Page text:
Anyway, does anyone have any experience of Syncope / Fainting in pugs? I've read of it in older pugs, but not younger healthy ones? I dread that it could be PDE but she has no other symptoms and there are faints not seizures I am certain of it, I have family with an elder dogs that has epileptic seizures and these are nothing at all similar.
if the bloods are clear we don't know what to do, the vet says it could be anything from idiopathic epilepsy, which is basically seizuring with no explanation, but we are certain it is syncope not seizures, and she is an otherwise healthy dog,it could be that or low blood sugar, vitamin/mineral deficency etc.
It cost me £135 just for the tests ($216), so hopefully they will give me some answers, and in the meantime anyone can give me some advice on syncope in pugs
Last edited by cookie_monster; 10-24-2011 at 11:21 AM.
I'm thinking seizure or heart problem, did he check her heart.....any murmurs?
Christa, Mom to Toby, Kelsey, Summer & Ellie Mae
missing Riley and Roxy, who are at the bridge
and my precious Bella 11-2-07 - 05-6-12
No advice, just hoping it doesn;t happen again, it sounds so scary.
Susan, mom to Bo, Lucy and Finn
Honoring Sruffy, Maggie Mae, Jenny, Trooper, Kaja,Muff, and Pepper
I made a reply in your other thread--thinking of you & Cookie!
Rugby 7/10/02 - 9/28/15 Miss you, little girl! You're always in my heart!
Molly DOB: 7/6/04
I am sorry to tell you that there are several kinds of seizure, only one of which is what people think of as a 'seizure' with the jerking and thrashing around. It is *very* possible to have a seizure without the jerking (tonic-clonic) movements. That's what it sounds like to me. The cry is from air being expelled from the lungs as the diaphragm tightens up, then the eyes roll back and the jaw locks, the (human/dog/horse/cat/whatever) falls to the ground and does not breathe while the brain does its thing and causes abnormal muscle tone (flaccidity, rigidity, or both). Loss of bladder or bowel control is very common. Afterwards there is a period of confusion and weakness (a 'post-ictal' state) where mental state is altered and muscle control is poor -- probably why she fell in the kitchen when you brought her back in. I have a friend with a seizure disorder and he frequently vomits after. THe gazing at things that aren't there may be a smaller seizure (petit-mal in humans) where the brain just clicks off for a spell without any motor signs. (I don't know why docs (human and animal) don't explain this carefully, but that's for another thread.)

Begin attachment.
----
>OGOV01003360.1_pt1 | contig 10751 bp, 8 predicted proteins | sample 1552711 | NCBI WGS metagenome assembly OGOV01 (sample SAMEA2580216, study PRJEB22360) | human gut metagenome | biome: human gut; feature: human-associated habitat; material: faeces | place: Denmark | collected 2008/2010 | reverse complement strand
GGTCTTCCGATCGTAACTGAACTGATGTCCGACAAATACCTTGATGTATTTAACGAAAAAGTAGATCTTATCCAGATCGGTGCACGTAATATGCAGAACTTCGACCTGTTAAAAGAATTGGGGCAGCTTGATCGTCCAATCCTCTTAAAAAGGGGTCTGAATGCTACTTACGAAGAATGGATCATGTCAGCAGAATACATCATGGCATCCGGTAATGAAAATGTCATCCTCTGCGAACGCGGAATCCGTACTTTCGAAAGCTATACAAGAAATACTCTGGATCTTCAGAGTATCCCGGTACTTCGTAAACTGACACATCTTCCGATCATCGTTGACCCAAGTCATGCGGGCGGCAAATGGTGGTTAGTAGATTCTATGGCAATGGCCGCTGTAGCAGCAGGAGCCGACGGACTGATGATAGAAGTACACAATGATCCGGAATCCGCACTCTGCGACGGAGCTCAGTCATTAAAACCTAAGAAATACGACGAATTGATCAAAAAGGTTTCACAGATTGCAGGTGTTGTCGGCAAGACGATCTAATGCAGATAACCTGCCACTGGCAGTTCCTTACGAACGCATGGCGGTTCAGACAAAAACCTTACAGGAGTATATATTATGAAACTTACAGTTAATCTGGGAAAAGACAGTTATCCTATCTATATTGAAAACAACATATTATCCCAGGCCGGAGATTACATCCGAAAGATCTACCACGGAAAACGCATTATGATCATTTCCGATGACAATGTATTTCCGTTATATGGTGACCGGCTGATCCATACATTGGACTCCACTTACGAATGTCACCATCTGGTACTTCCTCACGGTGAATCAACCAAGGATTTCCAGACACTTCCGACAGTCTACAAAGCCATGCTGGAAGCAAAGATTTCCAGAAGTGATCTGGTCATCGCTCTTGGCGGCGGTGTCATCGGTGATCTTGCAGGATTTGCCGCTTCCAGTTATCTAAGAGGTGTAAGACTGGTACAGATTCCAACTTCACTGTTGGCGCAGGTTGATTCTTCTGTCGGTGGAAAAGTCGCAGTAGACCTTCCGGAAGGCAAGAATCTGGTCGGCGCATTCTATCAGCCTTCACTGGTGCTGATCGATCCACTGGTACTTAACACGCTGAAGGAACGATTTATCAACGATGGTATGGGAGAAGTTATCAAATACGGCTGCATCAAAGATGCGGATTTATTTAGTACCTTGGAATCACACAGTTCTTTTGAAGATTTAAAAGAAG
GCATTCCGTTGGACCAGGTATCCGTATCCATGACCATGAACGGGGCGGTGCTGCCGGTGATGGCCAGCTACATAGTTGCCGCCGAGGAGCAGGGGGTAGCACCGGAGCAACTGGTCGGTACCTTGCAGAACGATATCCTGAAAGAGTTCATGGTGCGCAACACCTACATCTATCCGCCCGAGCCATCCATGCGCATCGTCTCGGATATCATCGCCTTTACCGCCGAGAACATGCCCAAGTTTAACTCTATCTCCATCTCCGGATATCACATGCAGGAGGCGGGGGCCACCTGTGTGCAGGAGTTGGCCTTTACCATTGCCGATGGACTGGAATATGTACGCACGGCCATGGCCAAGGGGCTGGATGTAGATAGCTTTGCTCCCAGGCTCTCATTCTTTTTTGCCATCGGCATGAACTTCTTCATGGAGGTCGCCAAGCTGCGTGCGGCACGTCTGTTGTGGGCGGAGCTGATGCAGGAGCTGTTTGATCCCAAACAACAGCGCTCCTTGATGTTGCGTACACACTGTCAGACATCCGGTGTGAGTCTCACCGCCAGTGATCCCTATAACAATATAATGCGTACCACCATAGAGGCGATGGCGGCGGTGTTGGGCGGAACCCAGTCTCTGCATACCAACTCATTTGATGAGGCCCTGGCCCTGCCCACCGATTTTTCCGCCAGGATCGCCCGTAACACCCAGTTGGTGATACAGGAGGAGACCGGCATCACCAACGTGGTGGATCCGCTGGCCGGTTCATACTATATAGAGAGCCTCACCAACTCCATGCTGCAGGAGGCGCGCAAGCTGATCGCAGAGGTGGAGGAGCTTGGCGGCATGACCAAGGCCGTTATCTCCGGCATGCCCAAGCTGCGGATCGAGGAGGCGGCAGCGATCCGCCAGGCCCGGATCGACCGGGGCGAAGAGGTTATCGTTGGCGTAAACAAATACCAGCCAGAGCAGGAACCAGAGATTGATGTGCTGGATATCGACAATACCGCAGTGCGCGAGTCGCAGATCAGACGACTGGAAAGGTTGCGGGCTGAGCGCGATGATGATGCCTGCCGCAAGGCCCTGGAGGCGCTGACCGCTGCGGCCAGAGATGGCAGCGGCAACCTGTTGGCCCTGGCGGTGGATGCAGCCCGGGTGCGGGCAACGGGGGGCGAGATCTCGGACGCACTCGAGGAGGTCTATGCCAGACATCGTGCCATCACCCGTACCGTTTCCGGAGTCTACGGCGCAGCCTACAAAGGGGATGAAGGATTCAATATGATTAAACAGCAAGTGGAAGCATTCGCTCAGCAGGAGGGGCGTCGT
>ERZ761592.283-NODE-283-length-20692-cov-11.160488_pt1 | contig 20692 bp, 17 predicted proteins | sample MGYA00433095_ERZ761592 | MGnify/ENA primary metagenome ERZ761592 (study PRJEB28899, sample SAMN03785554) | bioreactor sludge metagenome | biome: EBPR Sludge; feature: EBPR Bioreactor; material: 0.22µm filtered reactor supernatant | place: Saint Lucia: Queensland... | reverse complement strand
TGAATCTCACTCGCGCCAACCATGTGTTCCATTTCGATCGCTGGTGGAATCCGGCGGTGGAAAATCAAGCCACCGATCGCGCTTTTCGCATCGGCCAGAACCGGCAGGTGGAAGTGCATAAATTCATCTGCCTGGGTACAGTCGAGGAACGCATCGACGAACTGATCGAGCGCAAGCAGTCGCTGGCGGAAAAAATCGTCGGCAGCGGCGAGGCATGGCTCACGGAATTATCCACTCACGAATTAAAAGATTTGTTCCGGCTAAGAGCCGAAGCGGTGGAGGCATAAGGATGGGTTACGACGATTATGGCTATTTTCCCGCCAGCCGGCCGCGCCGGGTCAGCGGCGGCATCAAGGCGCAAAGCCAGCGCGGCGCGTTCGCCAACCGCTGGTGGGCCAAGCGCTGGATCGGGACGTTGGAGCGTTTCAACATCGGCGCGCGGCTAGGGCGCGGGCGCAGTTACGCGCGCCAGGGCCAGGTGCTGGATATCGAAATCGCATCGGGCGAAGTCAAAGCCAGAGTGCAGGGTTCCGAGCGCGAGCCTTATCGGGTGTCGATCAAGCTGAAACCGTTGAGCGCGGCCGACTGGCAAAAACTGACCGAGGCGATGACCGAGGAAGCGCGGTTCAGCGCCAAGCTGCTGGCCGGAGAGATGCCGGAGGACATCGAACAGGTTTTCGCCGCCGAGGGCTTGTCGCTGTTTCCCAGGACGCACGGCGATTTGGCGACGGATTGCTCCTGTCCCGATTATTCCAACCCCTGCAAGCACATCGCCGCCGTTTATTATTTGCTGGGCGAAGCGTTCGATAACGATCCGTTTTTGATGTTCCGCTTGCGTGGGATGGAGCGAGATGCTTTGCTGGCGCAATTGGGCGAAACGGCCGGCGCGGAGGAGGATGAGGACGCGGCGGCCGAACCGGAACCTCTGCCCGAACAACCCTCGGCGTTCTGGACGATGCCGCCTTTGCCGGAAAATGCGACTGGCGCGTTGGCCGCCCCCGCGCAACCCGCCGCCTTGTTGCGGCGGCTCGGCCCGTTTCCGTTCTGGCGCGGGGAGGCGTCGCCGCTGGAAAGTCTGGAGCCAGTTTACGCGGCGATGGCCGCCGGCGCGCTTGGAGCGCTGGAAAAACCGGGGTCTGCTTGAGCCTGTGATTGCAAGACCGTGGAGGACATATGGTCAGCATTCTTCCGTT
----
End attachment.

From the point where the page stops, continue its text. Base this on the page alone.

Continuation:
That she does not have any respiratory or heart problems makes syncope less likely. Syncope would likely be accompanied by flaccidity (floppiness), as when a person faints, not a jaw-lock and cry as you describe.
I am so sorry you and Cookie are going through this, and I hope you find an answer soon, and that it is easily fixable!
Heather, Mommy to skinkid Toby and furkids Sir Wally of Pugzu and Duke Leto Prancypants the Fragrant.
Also Mom to Archer the Canadian X and Willow the Paint.
Main squeeze of high school sweetie Scot.
I too am really sorry you are going through this. I know with humans seizures don't always involve jerking. It depends on what part of the brain is affected and how it is affected. I knew someone who had epilepsy and when she would have a seizure she would stare off into space and mumble about things from her past. She became very still as opposed to thrashing. The muscle tension and the cry with Cookie does sound more consistent with a seizure rather than fainting.
I hope you'll be able to get some answers soon. The not knowing can be so hard. I am sending you positive thoughts.
I had this happen with my Nikki once. Only once...she coughed and fell over!!! Was limp....I shook her and she came back!
I don't want to scare you, but a year later she had a grand mal seizure.....and the next year she had one too!
Chairperson of PDCA Rescue Committee